Consumers are more aware today of how food contributes to health and wellness. They seek nutrient-dense products with ingredients that address heart health, aging, blood sugar control and cancer protection, or at least that contribute to their general health. As the new year dawns, food processors will amping up efforts already under way to formulate with ingredients that have some kind of health halo.
Most of these ingredients are found in plant-based foods and botanicals. Chicago's Mintel Group (www.mintel.com) predicts that food and beverage processors will explore a number of plant-based food formulations in 2017, and incorporate more ancient grains, antioxidants, plant proteins, superfoods and botanicals as main ingredients to align with consumers' interests in healthier lifestyles. Here's what's gaining ground in the market:
Pulses, plant proteins
Only in the past four or five years have most consumers discovered the agricultural meaning of the word "pulse." Peas, beans and lentils have become attractive ingredients of late. They're high in protein, fiber and antioxidants and are gluten-free Plus, they are even more environmentally friendly than other crops. They come in many useful forms -- ground into flour, they're fractionated into fiber, protein and starch – and as a result have found their way into snack chips, baked goods, dressings, even meat analogues.
One in three consumers favors vegetable-sourced protein, while protein in general drives preferences for 40 percent of consumers, says Santiago Vega, senior manager of nutrition marketing at Ingredion Inc. (www.ingredion.com), Westchester, Ill. "Vegetable-based protein fortification and 'whole-food nutrition' are among the hottest consumer trends at the moment." Vega points out that Ingredion's Homecraft pulse-based flours and Vitessence pulse protein concentrates align with these trends.
The new CT (clean-taste) Vitessence and Homecraft protein concentrates and flours work for a broad range of applications, imparting a neutral flavor for formulations that need a balance of flavors, such as gluten-free snacks, baked goods, pasta and cereals. "They also provide potassium, zinc and other minerals, as well as certain vitamins, supporting consumers’ desire for whole-food nutrition, with the clean label, gluten-free and non-GMO claims consumers want," he says.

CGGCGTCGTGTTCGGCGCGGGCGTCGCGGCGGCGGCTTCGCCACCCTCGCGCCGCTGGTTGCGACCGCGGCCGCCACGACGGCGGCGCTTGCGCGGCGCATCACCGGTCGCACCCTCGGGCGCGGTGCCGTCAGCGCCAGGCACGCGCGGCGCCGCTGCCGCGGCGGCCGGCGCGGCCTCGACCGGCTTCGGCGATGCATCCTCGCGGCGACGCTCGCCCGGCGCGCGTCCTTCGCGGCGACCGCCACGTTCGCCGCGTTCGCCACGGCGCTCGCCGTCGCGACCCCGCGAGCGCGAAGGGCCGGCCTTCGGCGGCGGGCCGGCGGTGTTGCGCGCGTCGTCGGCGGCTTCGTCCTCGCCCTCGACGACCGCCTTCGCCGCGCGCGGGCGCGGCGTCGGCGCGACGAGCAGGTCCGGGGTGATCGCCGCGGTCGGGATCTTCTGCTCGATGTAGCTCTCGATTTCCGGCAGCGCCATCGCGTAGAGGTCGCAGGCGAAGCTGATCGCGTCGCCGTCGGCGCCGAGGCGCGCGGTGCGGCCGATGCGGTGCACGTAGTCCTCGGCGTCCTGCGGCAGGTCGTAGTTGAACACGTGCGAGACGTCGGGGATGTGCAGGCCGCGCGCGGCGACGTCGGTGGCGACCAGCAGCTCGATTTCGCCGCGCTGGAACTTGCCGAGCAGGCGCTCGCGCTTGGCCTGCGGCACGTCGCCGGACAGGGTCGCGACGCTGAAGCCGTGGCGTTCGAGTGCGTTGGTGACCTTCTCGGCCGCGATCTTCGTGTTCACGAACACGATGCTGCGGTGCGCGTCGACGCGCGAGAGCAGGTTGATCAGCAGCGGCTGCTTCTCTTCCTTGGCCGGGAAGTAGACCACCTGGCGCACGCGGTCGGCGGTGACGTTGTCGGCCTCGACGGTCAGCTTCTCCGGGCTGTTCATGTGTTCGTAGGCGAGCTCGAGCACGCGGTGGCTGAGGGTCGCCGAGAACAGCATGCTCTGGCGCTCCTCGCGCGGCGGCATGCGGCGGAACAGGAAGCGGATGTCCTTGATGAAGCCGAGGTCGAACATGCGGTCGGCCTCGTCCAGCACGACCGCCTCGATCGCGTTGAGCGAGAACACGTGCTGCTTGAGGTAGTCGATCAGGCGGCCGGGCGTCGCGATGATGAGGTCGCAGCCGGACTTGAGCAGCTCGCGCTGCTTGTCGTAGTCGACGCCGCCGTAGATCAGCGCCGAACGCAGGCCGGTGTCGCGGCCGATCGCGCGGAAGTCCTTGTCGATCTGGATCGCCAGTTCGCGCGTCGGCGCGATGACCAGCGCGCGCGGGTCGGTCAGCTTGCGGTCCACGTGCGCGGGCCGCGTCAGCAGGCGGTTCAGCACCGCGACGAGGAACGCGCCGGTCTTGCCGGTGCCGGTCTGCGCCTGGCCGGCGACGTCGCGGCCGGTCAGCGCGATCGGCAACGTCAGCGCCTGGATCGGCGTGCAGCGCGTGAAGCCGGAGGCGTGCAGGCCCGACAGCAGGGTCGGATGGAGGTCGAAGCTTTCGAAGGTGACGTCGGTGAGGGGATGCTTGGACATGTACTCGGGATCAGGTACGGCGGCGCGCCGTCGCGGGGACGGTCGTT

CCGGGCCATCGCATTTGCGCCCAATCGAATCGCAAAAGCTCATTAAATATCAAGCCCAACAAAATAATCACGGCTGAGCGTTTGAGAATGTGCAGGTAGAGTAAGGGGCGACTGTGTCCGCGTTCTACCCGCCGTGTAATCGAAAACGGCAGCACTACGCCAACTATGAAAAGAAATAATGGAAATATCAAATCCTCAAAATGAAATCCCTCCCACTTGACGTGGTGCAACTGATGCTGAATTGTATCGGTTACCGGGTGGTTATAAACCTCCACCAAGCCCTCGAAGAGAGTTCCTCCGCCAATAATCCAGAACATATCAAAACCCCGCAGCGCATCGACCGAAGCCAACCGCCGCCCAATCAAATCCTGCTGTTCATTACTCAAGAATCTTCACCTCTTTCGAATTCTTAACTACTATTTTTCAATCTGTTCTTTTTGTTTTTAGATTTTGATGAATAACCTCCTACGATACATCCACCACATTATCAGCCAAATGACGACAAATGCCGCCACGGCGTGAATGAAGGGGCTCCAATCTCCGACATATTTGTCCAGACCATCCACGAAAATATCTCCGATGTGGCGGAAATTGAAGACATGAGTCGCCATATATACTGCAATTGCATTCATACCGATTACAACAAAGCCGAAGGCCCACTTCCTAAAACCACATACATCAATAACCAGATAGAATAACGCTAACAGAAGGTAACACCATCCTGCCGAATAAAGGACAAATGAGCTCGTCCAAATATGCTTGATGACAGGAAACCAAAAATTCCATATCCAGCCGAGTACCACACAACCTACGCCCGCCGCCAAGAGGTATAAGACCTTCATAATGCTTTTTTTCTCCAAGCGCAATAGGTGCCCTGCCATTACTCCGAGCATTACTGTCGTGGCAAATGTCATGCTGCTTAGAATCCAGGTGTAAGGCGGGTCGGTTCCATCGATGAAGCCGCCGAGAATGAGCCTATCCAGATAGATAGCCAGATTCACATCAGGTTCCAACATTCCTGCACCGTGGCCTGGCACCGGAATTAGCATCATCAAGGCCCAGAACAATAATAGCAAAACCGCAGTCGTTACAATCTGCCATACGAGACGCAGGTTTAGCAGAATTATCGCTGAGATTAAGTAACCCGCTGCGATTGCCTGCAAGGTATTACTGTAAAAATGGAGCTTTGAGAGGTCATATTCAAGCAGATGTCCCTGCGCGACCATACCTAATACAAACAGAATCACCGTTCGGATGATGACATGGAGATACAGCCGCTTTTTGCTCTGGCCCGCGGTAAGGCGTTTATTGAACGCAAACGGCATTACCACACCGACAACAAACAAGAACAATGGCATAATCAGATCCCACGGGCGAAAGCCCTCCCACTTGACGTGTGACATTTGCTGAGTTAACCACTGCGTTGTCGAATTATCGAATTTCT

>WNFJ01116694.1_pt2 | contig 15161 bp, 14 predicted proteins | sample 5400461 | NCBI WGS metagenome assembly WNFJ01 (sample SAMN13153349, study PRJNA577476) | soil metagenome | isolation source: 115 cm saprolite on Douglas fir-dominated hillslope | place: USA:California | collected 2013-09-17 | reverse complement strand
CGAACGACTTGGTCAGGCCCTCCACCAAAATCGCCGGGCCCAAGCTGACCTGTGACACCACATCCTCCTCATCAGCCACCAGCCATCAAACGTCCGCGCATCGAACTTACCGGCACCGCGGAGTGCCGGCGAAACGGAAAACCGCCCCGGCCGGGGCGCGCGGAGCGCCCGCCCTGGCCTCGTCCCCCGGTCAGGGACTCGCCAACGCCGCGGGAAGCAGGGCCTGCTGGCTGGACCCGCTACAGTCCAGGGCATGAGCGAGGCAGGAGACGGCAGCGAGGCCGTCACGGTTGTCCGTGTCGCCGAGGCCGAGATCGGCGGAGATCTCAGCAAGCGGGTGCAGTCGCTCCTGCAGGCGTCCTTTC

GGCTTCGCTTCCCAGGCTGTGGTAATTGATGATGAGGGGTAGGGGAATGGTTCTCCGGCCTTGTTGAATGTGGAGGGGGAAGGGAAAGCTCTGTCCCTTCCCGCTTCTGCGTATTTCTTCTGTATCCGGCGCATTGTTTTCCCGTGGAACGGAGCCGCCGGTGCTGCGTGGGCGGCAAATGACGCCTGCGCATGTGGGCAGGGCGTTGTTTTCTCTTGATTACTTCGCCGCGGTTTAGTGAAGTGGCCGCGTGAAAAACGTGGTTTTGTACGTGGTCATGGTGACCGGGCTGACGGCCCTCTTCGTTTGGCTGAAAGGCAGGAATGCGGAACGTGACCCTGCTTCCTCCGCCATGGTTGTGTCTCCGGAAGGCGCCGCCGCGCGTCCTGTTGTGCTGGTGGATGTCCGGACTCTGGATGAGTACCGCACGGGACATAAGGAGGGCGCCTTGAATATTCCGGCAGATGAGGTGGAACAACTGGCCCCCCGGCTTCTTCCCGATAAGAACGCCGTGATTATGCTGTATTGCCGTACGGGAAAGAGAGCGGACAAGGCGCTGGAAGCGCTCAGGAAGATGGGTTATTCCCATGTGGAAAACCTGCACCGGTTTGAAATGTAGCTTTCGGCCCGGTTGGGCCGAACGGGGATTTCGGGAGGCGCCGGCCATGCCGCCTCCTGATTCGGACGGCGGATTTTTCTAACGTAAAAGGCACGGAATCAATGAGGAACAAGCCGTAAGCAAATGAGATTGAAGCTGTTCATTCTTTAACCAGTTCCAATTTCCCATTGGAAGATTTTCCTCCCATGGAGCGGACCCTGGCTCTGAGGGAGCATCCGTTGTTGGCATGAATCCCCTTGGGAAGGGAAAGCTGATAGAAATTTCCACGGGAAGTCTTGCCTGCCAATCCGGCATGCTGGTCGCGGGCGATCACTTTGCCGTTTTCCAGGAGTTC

The terms superfood and superfruit came into vogue about a decade ago. Originally reserved for exotic fruits from Africa or the Amazon – things like acai, acerola, cupuaçu and goji – it eventually became apparent some American-grown fruits and berries delivered just as many nutrients and antioxidants as their foreign cousins. Blueberries, pomegranates, strawberries, cherries and blackberries all have used the superfruit claim.
Antioxidants may prevent or delay some types of cell damage and disease. Several decades of dietary research suggests consuming greater amounts of antioxidant-rich foods should help protect against diseases. Good sources are vegetables and fruits that include vitamins C and E, selenium and carotenoids, such as beta-carotene, lycopene, lutein and zeaxanthin.
The antioxidant compounds are what give Montmorency cherries their red color and tart taste. Studies suggest Montmorency cherries can help reduce post-exercise muscle and joint pain. According to the Cherry Marketing Institute (www.choosecherries.com), Dewitt, Mich., the tart cherries are also known to reduce pain from gout and arthritis and provide heart health benefits. Many purple foods contain anthocyanins, which are healthy antioxidants that may boost the immune system and reduce inflammation.
One exotic on the rise is baobab. The fruit is gaining attention among formulators for its rich vitamin C content, natural anti-inflammatory properties and antioxidant power (50 percent more antioxidants than acai). It's also high in polyphenols, which help maintain healthy blood sugar levels, and high in vitamin A, thiamine, B6 and bioflavanoids.
But unless you're located in Africa, finding fresh baobab fruit can be a problem; it's not available fresh in the U.S. That's why Nature’s Power Nutraceuticals (www.npnutra.com), Gardena, Calif., recently added certified organic baobab fruit powder to its repertoire. The powder is produced in an ISO 22000-certified facility in Africa, says Margaret Gomes, director of marketing. "We started supplying baobab organic fruit powder due to its increasing popularity in the market and its many healthful properties. Product developers are attracted to its acidic tart taste, [a cross] between grapefruit, pear and vanilla."
She says baobab is also used to develop fruit snacks and chews, and is being combined with other superfruits like pomegranate and acai in formulations.
Baobab powder is also a cost-effective way to enhance nutrients in beverages, mentions Stephan Broburg, general manager of Baobab Foods (www.baobabfoods.com), Bellevue, Wash. Opportunities for baobab will continue to grow, he says, given the surge in health-consciousness and nutrient-dense foods.